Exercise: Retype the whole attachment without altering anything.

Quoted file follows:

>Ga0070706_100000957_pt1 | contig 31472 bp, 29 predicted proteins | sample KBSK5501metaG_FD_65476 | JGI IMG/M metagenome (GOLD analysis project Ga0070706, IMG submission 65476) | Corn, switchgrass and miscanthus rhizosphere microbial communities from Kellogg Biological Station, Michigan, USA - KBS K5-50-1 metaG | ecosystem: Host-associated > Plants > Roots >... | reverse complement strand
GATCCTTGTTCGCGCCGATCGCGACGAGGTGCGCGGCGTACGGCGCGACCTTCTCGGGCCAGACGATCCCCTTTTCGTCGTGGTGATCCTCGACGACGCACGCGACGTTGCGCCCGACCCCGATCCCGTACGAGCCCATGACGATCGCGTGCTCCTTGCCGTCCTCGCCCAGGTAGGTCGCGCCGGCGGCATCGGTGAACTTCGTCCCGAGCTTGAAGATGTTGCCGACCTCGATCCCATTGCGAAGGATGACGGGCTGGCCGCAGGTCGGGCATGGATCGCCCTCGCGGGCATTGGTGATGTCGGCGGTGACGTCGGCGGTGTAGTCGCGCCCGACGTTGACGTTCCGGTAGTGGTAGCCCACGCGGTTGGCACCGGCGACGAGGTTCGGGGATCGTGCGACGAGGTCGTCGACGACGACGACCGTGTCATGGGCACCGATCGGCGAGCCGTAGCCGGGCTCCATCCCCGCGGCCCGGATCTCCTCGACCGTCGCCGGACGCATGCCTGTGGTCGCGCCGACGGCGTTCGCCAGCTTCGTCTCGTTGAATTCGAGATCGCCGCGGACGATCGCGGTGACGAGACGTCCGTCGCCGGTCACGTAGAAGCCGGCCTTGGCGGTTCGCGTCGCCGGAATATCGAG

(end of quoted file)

>Ga0070706_100000957_pt1 | contig 31472 bp, 29 predicted proteins | sample KBSK5501metaG_FD_65476 | JGI IMG/M metagenome (GOLD analysis project Ga0070706, IMG submission 65476) | Corn, switchgrass and miscanthus rhizosphere microbial communities from Kellogg Biological Station, Michigan, USA - KBS K5-50-1 metaG | ecosystem: Host-associated > Plants > Roots >... | reverse complement strand
GATCCTTGTTCGCGCCGATCGCGACGAGGTGCGCGGCGTACGGCGCGACCTTCTCGGGCCAGACGATCCCCTTTTCGTCGTGGTGATCCTCGACGACGCACGCGACGTTGCGCCCGACCCCGATCCCGTACGAGCCCATGACGATCGCGTGCTCCTTGCCGTCCTCGCCCAGGTAGGTCGCGCCGGCGGCATCGGTGAACTTCGTCCCGAGCTTGAAGATGTTGCCGACCTCGATCCCATTGCGAAGGATGACGGGCTGGCCGCAGGTCGGGCATGGATCGCCCTCGCGGGCATTGGTGATGTCGGCGGTGACGTCGGCGGTGTAGTCGCGCCCGACGTTGACGTTCCGGTAGTGGTAGCCCACGCGGTTGGCACCGGCGACGAGGTTCGGGGATCGTGCGACGAGGTCGTCGACGACGACGACCGTGTCATGGGCACCGATCGGCGAGCCGTAGCCGGGCTCCATCCCCGCGGCCCGGATCTCCTCGACCGTCGCCGGACGCATGCCTGTGGTCGCGCCGACGGCGTTCGCCAGCTTCGTCTCGTTGAATTCGAGATCGCCGCGGACGATCGCGGTGACGAGACGTCCGTCGCCGGTCACGTAGAAGCCGGCCTTGGCGGTTCGCGTCGCCGGAATATCGAG